Now Rob came back with a great question. I had a glib answer for at the time, but one that really got me thinking. He asked: "What about heavy contractor/turnstyle orgs?"
He raised a great point. There are many industries that roll most of the team every release. If the company is failing, some of the team might be let go. If the project was a success, some of the team is promoted. So what happens to the team? What happens to the collective knowledge?
What's the point in doing an immediate results retrospective if there is no one left to enjoy it?
As fate would have it, I have just been reading Agile Retrospectives, by Esther Derby and Diana Larsen. I read the last chapter today, after the PMChat, and found these words of wisdom.
"Even when the team doesn't stay together, people take that learning with them to benefit other teams and other projects."
Agile spends a lot of time looking at the team and sometimes we can easily forget that teams are made up of individual people. These people have their own career paths and arcs that will take them on varying courses over time. And that's okay. Remember, this is the 21st century. This is the century I think will see project managers becoming the new "people manager." In an era when few companies look after their employees careers, it falls to individuals like the project manager to help coach and guide the people on their teams. This goes to one of my core principles, that if you focus on the team, the product will follow.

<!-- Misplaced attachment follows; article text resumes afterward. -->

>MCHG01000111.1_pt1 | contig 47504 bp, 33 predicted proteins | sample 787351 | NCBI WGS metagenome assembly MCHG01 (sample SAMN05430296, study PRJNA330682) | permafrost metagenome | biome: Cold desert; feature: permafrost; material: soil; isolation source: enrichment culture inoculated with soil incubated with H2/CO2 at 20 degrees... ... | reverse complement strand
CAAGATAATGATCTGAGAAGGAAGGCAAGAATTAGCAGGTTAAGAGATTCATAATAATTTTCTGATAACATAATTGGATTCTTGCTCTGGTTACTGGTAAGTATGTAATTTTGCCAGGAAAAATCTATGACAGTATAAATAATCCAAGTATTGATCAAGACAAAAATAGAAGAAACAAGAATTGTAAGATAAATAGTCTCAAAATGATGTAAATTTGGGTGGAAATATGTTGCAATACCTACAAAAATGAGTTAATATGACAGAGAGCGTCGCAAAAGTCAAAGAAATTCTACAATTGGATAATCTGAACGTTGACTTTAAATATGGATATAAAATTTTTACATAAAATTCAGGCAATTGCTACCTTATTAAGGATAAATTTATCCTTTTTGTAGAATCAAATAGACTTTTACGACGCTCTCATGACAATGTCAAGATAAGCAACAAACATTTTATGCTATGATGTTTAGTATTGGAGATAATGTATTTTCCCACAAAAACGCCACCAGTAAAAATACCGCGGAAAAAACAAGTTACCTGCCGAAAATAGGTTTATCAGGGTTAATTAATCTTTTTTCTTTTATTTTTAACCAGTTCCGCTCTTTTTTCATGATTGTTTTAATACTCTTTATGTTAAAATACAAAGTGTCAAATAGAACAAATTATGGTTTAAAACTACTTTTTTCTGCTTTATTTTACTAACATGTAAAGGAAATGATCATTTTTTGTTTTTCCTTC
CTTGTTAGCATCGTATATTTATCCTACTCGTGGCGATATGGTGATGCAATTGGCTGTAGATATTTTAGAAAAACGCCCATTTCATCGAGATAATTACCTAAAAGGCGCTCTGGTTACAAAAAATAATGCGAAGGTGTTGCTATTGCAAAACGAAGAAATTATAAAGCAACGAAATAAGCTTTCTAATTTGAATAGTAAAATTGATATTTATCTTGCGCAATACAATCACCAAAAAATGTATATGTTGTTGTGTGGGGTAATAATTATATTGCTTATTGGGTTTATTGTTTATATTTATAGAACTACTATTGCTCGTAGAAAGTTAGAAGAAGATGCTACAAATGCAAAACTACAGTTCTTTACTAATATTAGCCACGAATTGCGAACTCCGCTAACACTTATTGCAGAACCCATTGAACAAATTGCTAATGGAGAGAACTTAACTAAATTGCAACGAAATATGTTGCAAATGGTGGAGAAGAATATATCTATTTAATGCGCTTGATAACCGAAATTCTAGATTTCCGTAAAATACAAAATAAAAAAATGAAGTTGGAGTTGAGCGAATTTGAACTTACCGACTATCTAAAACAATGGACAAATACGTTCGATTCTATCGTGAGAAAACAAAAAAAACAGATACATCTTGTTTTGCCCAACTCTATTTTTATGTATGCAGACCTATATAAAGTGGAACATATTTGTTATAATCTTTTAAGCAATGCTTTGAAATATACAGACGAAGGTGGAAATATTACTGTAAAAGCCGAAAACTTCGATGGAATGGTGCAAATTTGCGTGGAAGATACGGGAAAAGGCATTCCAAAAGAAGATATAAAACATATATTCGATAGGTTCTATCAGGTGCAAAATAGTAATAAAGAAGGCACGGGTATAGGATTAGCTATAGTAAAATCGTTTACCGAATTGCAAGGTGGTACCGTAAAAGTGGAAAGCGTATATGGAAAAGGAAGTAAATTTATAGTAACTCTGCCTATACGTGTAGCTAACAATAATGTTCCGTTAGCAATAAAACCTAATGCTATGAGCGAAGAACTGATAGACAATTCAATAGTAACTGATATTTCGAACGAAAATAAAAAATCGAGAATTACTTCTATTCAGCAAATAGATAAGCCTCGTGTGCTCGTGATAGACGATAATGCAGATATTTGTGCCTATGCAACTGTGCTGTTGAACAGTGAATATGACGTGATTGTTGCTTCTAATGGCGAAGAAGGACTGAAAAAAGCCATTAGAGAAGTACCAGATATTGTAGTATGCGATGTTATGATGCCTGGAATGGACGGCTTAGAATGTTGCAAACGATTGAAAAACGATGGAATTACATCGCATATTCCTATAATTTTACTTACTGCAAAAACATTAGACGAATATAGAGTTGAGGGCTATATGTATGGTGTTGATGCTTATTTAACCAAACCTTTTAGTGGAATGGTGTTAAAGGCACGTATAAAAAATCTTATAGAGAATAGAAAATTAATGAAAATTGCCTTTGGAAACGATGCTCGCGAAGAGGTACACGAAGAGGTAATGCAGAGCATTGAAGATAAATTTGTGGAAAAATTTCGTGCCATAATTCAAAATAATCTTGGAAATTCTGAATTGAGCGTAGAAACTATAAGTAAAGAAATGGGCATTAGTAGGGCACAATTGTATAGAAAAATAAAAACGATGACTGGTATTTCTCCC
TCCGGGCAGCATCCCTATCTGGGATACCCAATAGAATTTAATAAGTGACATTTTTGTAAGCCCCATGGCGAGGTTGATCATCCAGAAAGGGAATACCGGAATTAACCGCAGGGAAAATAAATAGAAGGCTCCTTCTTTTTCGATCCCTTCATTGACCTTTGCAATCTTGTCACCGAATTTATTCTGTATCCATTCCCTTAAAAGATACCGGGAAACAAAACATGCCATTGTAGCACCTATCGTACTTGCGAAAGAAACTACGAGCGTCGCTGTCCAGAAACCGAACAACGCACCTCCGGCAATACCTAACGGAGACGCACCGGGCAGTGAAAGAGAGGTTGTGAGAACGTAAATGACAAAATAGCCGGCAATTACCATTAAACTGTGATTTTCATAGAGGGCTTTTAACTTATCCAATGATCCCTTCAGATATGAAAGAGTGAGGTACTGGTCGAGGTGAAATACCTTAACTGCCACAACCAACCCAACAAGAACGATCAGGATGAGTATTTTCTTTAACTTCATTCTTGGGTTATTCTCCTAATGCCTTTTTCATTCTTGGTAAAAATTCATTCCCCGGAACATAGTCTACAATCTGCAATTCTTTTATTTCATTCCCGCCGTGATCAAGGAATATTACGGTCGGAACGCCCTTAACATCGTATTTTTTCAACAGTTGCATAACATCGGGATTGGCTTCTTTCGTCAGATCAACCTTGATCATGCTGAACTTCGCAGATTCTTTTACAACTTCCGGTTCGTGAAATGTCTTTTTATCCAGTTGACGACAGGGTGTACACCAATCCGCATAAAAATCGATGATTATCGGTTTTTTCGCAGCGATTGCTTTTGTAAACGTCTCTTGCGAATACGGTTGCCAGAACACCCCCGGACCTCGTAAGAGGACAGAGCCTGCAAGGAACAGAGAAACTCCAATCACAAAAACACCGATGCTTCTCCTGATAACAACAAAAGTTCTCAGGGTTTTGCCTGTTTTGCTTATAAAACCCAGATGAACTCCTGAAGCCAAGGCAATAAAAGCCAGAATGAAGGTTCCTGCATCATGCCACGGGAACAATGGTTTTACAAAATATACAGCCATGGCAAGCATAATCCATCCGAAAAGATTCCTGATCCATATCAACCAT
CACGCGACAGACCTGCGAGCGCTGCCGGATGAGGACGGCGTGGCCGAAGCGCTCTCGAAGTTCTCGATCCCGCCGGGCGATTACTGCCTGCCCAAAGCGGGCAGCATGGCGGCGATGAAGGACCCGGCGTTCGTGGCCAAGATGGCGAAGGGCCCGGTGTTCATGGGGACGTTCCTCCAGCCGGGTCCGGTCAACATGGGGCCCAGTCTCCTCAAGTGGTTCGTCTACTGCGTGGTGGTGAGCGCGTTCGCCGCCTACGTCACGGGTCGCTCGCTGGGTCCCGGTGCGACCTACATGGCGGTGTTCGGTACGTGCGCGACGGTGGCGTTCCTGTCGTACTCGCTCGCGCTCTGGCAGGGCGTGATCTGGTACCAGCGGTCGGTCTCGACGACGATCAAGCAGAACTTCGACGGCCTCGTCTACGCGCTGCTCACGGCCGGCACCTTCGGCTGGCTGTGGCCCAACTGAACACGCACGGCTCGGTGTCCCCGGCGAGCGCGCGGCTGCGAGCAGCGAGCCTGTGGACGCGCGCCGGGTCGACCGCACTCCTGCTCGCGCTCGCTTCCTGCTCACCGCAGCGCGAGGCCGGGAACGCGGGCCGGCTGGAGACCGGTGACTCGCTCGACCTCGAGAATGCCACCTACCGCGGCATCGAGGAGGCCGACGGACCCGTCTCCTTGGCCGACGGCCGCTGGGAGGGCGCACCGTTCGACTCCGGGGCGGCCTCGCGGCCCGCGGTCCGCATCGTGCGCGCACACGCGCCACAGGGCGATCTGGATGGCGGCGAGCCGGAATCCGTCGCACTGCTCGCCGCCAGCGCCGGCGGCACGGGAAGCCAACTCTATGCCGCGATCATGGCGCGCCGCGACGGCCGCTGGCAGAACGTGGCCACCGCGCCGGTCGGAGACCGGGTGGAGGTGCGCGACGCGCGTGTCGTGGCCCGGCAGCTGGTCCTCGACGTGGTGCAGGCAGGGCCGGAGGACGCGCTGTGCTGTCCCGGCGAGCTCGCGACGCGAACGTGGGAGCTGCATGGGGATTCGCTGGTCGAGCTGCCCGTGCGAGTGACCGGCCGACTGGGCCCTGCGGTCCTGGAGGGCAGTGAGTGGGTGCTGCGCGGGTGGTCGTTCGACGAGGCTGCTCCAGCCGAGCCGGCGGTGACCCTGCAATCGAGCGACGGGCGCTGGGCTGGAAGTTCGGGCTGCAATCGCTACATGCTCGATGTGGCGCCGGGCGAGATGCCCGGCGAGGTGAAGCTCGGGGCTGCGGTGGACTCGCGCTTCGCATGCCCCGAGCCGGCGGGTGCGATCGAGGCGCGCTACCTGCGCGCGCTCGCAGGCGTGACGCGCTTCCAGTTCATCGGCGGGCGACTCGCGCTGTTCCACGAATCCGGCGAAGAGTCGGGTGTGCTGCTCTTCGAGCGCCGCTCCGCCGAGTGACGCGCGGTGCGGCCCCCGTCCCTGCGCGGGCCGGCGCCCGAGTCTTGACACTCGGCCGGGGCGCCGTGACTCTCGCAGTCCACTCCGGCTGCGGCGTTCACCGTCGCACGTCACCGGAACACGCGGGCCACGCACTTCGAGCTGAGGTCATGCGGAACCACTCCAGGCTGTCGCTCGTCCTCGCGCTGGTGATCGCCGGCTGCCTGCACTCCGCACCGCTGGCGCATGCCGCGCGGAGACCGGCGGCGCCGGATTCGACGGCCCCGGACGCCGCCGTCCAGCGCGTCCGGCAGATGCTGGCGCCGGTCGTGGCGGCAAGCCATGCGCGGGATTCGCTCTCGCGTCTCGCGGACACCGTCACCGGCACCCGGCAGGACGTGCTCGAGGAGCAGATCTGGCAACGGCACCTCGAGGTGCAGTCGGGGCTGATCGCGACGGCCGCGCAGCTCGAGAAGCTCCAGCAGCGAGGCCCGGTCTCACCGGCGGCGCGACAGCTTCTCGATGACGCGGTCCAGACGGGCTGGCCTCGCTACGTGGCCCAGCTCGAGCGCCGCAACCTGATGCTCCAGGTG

If our focus is on the team, then we should exult when they are tapped for new projects, new promotions, new jobs. Manager Tools maintains that one of the best measure of a manager's success is that they get their people promoted.
Instead of focusing on how the project will be impacted, recognize the value the team will get from that final retrospective. What lessons will they learn and take with them? How will this benefit the company, the industry, the world? Better teams are made up of better people. And a better world is made up of better people.
You do the math…
And if that wasn't a compelling enough reason, think about the benefit to the company as a whole. From the same paragraph of Agile Retrospectives.
"Release and project retrospectives uncover organizational factors, policies and procedures that get in the way of the team - and these require coordination across areas to solve."
Taking it back to being all about "Me." If you have to go off and two version 2.0 of the project, the best team in the world isn't going to matter if the supply chain looks more like a supply thread.
No matter what happens after the project, a retrospective will help all those involved to be better on the next team and the next project they are on. Better teams, make better projects.
You do the math…
The Gorilla Talker
Want me to talk to your gorilla? Send me an email
You can follow me on twitter, @JBC_PMP
Who is Hogarth? Read Blog 001 to find out all about my personal gorilla.